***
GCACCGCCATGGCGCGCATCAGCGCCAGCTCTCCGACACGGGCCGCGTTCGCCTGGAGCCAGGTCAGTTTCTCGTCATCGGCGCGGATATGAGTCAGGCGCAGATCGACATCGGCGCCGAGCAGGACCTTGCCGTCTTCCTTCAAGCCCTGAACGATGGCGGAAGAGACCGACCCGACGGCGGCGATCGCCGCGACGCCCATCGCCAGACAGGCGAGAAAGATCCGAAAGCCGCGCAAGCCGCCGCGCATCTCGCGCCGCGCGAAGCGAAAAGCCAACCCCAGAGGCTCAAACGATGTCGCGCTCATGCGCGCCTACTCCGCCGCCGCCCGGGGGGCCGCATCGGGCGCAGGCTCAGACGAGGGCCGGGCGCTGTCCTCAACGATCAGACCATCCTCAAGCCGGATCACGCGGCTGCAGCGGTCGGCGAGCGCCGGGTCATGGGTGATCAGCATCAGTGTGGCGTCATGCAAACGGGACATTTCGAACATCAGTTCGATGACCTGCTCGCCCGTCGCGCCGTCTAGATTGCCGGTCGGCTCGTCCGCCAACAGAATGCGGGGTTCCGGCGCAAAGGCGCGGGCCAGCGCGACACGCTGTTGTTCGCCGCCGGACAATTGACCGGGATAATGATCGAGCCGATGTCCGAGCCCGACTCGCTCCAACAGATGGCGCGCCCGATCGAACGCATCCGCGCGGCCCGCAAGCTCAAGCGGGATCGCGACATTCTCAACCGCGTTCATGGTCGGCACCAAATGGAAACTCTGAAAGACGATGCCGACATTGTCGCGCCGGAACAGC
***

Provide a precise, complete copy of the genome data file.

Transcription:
GCACCGCCATGGCGCGCATCAGCGCCAGCTCTCCGACACGGGCCGCGTTCGCCTGGAGCCAGGTCAGTTTCTCGTCATCGGCGCGGATATGAGTCAGGCGCAGATCGACATCGGCGCCGAGCAGGACCTTGCCGTCTTCCTTCAAGCCCTGAACGATGGCGGAAGAGACCGACCCGACGGCGGCGATCGCCGCGACGCCCATCGCCAGACAGGCGAGAAAGATCCGAAAGCCGCGCAAGCCGCCGCGCATCTCGCGCCGCGCGAAGCGAAAAGCCAACCCCAGAGGCTCAAACGATGTCGCGCTCATGCGCGCCTACTCCGCCGCCGCCCGGGGGGCCGCATCGGGCGCAGGCTCAGACGAGGGCCGGGCGCTGTCCTCAACGATCAGACCATCCTCAAGCCGGATCACGCGGCTGCAGCGGTCGGCGAGCGCCGGGTCATGGGTGATCAGCATCAGTGTGGCGTCATGCAAACGGGACATTTCGAACATCAGTTCGATGACCTGCTCGCCCGTCGCGCCGTCTAGATTGCCGGTCGGCTCGTCCGCCAACAGAATGCGGGGTTCCGGCGCAAAGGCGCGGGCCAGCGCGACACGCTGTTGTTCGCCGCCGGACAATTGACCGGGATAATGATCGAGCCGATGTCCGAGCCCGACTCGCTCCAACAGATGGCGCGCCCGATCGAACGCATCCGCGCGGCCCGCAAGCTCAAGCGGGATCGCGACATTCTCAACCGCGTTCATGGTCGGCACCAAATGGAAACTCTGAAAGACGATGCCGACATTGTCGCGCCGGAACAGC